Comparison of Concrete Rheometers: International Tests at LCPC (Nantes, France) in October 2000.
Comparison of Concrete Rheometers: International Tests
at LCPC (Nantes, France) in October 2000.
Ferraris, C. F.; Brower, L. E.; Banfill, P.; Beaupre,
D.; Chapdelaine, F.; deLarrard, F.; Domone, P.;
Nachbaur, L.; Sedran, T.; Wallevik, O.; Vallevik, J. E.
NISTIR 6819; 156 p. September 2001.
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concretes; rheometers; rheology
The aim of the present project was to compare
measurements from the five types of concrete rheometers
to provide data to establish correlations among them. As
a matter of fact, differences between the various
rheometers were expected, due to the complex granular
structure of concrete. Slip at the rheometer surfaces
and coarse particle segregation are just two examples of
such granular aspects of fresh concrete behavior. They
are not accounted for in rheometer analyses, based upon
classical fluid mechanics of homogeneous fluids.
Comparison and correlation functions, which can relate
the results obtained with the various rheometers, are
essential to advance the science of concrete rheology
and therefore provide a better characterization of
concrete "workability." As expected, it was found that
the rheometers gave differing values of the Bingham
constants of yield stress and plastic viscosity, even
for those instruments that gives these directly in
fundamental units. However, it was found that: 1. All
the mixes were ranked statistically in the same order by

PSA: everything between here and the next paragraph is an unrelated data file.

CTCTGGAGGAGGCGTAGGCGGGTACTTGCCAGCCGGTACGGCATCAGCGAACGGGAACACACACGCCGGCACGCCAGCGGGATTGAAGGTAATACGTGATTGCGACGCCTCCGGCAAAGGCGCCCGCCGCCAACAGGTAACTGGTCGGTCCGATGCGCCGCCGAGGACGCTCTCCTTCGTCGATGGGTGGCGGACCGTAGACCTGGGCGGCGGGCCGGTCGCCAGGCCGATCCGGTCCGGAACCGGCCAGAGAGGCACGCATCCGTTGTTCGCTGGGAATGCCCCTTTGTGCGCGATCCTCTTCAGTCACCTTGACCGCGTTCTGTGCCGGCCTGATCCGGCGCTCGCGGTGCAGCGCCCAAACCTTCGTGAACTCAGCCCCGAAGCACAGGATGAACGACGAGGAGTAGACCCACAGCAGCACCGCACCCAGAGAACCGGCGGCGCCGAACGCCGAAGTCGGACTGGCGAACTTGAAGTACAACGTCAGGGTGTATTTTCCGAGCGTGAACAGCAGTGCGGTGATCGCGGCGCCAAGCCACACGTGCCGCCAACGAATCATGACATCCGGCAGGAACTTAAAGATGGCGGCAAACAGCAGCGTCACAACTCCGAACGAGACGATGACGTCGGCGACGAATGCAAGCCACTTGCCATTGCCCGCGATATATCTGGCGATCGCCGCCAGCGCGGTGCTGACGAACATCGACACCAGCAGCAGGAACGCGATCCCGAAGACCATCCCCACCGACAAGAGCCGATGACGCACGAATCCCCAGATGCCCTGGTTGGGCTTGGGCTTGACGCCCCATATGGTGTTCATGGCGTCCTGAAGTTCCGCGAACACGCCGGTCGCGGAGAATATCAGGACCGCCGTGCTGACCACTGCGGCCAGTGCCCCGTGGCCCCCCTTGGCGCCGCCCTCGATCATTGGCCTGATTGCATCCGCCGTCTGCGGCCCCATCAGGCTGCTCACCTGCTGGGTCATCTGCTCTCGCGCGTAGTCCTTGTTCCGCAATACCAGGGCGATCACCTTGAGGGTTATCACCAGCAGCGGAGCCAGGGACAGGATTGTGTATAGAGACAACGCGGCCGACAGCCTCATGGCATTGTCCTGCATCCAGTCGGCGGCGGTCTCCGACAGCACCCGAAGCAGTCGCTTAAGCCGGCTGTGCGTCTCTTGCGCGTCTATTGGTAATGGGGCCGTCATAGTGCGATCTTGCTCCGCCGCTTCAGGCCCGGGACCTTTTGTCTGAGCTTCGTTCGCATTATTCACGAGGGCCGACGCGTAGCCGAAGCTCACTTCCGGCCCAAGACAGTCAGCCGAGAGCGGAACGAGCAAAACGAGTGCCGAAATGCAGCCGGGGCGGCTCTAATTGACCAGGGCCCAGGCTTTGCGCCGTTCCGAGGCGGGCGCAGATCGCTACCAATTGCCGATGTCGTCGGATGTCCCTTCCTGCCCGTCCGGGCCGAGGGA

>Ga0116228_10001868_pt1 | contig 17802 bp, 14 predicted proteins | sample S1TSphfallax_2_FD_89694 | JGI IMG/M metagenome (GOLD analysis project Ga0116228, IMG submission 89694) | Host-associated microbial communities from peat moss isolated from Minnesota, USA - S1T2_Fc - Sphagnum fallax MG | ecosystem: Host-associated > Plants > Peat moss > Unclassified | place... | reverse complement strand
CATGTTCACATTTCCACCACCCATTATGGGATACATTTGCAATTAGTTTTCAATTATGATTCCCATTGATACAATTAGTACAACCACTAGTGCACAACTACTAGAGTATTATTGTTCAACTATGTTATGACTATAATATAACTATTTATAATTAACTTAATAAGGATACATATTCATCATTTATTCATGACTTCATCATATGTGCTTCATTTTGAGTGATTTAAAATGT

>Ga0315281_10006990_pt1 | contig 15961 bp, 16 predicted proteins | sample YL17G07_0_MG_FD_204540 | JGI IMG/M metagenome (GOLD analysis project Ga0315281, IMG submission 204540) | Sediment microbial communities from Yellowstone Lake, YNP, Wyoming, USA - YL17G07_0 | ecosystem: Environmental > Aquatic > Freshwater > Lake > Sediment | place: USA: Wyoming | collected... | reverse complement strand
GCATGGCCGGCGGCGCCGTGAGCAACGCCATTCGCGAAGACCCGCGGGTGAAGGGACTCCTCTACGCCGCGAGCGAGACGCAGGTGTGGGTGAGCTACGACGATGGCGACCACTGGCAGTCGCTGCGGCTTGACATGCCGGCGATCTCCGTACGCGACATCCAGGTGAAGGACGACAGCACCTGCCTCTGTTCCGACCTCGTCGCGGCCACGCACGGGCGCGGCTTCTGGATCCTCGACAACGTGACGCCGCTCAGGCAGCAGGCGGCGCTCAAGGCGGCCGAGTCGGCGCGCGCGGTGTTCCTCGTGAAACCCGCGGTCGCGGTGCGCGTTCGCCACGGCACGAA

each rheometer. This result is valid for both the yield
stress and for the plastic viscosity. 2. The degree of
correlation of both yield stress and plastic viscosity
measurements between any pair of rheometers was quite
high. Relationships with 95% confidence intervals have
been proposed to relate measurement from one apparatus
to another. 3. The slump tests correlates well with the
yield stress as measured with any of the rheometers. 4.
The slumping time measured with the modified slump test
does not correlate with the plastic viscosity.
Therefore, it was concluded that this test is not usable
with concretes having a relatively narrow range of
plastic viscosities such as the one presented in this
report. The fact that (1) and (2) above were obtained
from instruments operating on different principles and
with a range of geometries was very encouraging and an
important step forward for the subject as a whole. All
the rheometers are therefore able to describe the
rheology or flow of fresh concrete, and the correlations
obtained will assist in the analysis and comparison of
results from different rheometers in different
laboratories on different concretes. There are, however,
some consistent differences that cannot be unambiguously
explained at this point. Some hypotheses were discussed
but further research is needed.